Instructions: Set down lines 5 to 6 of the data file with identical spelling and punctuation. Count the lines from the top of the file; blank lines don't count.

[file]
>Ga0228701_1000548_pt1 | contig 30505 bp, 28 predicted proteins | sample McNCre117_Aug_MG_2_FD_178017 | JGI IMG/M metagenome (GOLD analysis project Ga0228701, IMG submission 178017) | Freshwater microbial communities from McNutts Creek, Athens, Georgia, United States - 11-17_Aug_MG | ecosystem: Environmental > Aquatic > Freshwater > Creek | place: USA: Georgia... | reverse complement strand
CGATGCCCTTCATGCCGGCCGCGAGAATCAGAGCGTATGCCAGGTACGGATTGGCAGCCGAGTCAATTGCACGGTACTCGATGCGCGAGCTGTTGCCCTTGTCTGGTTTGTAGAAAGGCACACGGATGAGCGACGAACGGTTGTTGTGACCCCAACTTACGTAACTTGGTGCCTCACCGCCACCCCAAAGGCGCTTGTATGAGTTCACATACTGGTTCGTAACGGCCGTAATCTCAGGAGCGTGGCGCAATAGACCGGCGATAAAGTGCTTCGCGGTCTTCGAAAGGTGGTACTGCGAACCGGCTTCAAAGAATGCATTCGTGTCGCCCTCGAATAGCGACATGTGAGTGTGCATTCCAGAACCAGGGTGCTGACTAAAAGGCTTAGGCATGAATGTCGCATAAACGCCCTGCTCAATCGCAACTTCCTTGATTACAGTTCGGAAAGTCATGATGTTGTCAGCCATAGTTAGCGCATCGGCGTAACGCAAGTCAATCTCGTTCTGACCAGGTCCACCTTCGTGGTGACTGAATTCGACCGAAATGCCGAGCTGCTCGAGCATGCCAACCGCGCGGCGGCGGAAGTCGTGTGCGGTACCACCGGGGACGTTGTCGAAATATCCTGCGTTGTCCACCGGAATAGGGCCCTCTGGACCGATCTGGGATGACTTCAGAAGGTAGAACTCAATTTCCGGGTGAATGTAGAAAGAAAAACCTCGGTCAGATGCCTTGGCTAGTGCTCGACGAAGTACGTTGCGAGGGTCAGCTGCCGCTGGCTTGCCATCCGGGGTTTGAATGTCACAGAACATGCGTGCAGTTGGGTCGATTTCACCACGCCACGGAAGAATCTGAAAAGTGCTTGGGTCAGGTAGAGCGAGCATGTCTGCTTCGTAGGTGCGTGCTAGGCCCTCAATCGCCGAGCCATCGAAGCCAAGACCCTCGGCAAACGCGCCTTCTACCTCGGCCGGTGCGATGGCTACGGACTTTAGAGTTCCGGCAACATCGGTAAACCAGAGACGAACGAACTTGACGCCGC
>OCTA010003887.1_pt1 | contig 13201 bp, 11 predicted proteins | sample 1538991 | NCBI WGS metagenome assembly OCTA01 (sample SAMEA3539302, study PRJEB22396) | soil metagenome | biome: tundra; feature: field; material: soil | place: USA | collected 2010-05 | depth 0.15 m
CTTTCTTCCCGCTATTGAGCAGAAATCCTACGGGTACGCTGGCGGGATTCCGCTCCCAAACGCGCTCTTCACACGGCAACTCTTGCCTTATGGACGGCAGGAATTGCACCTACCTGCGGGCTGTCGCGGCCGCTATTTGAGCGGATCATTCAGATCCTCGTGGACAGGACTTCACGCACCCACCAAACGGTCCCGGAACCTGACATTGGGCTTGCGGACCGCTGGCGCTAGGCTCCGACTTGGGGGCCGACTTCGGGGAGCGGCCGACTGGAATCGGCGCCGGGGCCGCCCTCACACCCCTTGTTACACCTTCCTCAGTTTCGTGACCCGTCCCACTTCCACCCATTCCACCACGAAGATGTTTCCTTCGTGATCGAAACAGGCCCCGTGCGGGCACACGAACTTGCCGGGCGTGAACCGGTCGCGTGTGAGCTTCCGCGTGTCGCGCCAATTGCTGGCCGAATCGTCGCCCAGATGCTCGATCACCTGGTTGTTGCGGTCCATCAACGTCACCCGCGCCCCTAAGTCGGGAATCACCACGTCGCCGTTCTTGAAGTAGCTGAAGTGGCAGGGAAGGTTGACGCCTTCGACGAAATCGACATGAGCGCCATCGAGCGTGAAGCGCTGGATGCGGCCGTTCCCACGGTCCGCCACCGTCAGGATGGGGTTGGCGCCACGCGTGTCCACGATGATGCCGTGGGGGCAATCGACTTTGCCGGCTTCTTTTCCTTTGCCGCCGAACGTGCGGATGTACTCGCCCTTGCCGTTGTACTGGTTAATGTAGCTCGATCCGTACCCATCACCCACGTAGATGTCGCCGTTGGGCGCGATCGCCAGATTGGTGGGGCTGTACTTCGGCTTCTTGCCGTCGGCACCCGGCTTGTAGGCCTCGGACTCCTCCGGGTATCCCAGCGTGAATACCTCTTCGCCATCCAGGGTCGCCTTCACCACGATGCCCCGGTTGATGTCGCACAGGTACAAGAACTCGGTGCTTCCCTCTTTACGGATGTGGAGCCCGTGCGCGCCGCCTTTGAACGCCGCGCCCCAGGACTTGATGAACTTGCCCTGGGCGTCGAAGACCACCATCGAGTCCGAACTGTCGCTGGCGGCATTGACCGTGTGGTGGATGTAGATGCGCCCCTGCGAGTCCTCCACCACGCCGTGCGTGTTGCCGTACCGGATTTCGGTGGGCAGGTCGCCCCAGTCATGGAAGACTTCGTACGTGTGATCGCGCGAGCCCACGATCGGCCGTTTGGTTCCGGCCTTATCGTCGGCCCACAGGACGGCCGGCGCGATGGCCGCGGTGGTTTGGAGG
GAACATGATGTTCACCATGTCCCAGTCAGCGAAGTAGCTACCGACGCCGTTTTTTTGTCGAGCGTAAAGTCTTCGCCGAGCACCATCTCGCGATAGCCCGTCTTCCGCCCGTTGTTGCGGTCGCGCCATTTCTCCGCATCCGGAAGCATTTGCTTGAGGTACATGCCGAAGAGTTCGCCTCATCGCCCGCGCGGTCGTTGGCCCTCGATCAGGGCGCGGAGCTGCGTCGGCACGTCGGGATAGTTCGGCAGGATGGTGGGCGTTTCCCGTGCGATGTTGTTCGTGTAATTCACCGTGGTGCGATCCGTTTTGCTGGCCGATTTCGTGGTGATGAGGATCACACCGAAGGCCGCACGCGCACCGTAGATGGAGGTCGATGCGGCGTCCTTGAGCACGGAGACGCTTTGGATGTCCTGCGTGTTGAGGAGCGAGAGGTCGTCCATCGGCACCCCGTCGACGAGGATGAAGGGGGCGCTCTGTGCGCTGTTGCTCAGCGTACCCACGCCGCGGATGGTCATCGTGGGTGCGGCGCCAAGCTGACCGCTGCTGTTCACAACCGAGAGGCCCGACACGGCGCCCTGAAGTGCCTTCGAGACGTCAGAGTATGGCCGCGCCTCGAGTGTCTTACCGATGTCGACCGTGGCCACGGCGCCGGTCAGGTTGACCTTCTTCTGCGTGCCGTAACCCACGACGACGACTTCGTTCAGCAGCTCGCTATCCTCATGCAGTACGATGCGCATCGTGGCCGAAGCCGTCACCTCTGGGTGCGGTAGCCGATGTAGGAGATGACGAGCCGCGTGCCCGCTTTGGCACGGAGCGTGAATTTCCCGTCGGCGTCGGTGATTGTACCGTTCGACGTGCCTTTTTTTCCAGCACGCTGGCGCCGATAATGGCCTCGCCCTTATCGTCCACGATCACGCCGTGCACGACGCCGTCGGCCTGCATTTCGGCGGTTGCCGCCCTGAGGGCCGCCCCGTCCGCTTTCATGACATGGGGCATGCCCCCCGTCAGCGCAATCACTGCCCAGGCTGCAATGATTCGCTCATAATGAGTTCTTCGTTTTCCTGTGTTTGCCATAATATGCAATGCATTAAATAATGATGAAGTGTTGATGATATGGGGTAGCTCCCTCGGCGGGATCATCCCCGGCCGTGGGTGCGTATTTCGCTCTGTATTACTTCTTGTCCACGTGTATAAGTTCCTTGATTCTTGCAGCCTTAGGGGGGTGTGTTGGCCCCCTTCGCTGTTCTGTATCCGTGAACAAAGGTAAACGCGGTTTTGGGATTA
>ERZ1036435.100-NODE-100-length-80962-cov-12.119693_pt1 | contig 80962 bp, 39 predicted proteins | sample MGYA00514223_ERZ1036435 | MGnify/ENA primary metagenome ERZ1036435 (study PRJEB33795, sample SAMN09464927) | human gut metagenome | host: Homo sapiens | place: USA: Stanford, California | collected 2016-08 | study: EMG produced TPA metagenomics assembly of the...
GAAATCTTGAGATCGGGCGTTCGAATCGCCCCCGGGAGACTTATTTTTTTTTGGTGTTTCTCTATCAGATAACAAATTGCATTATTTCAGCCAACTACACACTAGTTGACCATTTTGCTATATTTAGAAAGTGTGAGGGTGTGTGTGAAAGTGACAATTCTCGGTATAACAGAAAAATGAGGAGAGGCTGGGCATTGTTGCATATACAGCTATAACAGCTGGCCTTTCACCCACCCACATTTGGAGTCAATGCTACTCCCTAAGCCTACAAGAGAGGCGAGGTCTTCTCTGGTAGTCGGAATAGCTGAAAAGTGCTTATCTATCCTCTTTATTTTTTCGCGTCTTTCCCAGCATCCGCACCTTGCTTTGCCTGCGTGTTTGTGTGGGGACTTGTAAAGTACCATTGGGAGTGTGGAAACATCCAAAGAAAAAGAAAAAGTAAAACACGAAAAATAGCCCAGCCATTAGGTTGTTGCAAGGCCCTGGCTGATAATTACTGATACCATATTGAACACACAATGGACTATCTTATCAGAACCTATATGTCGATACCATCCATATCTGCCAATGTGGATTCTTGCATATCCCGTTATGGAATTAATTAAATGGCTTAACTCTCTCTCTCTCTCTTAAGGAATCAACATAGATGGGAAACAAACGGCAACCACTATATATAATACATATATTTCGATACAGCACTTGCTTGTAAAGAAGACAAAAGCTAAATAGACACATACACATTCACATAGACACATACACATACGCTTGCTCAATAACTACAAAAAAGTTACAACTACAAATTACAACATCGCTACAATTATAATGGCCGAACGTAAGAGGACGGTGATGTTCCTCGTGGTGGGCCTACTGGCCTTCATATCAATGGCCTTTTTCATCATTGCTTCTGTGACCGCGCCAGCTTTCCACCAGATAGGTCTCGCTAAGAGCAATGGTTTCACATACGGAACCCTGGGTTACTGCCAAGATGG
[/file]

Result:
GAACATGATGTTCACCATGTCCCAGTCAGCGAAGTAGCTACCGACGCCGTTTTTTTGTCGAGCGTAAAGTCTTCGCCGAGCACCATCTCGCGATAGCCCGTCTTCCGCCCGTTGTTGCGGTCGCGCCATTTCTCCGCATCCGGAAGCATTTGCTTGAGGTACATGCCGAAGAGTTCGCCTCATCGCCCGCGCGGTCGTTGGCCCTCGATCAGGGCGCGGAGCTGCGTCGGCACGTCGGGATAGTTCGGCAGGATGGTGGGCGTTTCCCGTGCGATGTTGTTCGTGTAATTCACCGTGGTGCGATCCGTTTTGCTGGCCGATTTCGTGGTGATGAGGATCACACCGAAGGCCGCACGCGCACCGTAGATGGAGGTCGATGCGGCGTCCTTGAGCACGGAGACGCTTTGGATGTCCTGCGTGTTGAGGAGCGAGAGGTCGTCCATCGGCACCCCGTCGACGAGGATGAAGGGGGCGCTCTGTGCGCTGTTGCTCAGCGTACCCACGCCGCGGATGGTCATCGTGGGTGCGGCGCCAAGCTGACCGCTGCTGTTCACAACCGAGAGGCCCGACACGGCGCCCTGAAGTGCCTTCGAGACGTCAGAGTATGGCCGCGCCTCGAGTGTCTTACCGATGTCGACCGTGGCCACGGCGCCGGTCAGGTTGACCTTCTTCTGCGTGCCGTAACCCACGACGACGACTTCGTTCAGCAGCTCGCTATCCTCATGCAGTACGATGCGCATCGTGGCCGAAGCCGTCACCTCTGGGTGCGGTAGCCGATGTAGGAGATGACGAGCCGCGTGCCCGCTTTGGCACGGAGCGTGAATTTCCCGTCGGCGTCGGTGATTGTACCGTTCGACGTGCCTTTTTTTCCAGCACGCTGGCGCCGATAATGGCCTCGCCCTTATCGTCCACGATCACGCCGTGCACGACGCCGTCGGCCTGCATTTCGGCGGTTGCCGCCCTGAGGGCCGCCCCGTCCGCTTTCATGACATGGGGCATGCCCCCCGTCAGCGCAATCACTGCCCAGGCTGCAATGATTCGCTCATAATGAGTTCTTCGTTTTCCTGTGTTTGCCATAATATGCAATGCATTAAATAATGATGAAGTGTTGATGATATGGGGTAGCTCCCTCGGCGGGATCATCCCCGGCCGTGGGTGCGTATTTCGCTCTGTATTACTTCTTGTCCACGTGTATAAGTTCCTTGATTCTTGCAGCCTTAGGGGGGTGTGTTGGCCCCCTTCGCTGTTCTGTATCCGTGAACAAAGGTAAACGCGGTTTTGGGATTA
>ERZ1036435.100-NODE-100-length-80962-cov-12.119693_pt1 | contig 80962 bp, 39 predicted proteins | sample MGYA00514223_ERZ1036435 | MGnify/ENA primary metagenome ERZ1036435 (study PRJEB33795, sample SAMN09464927) | human gut metagenome | host: Homo sapiens | place: USA: Stanford, California | collected 2016-08 | study: EMG produced TPA metagenomics assembly of the...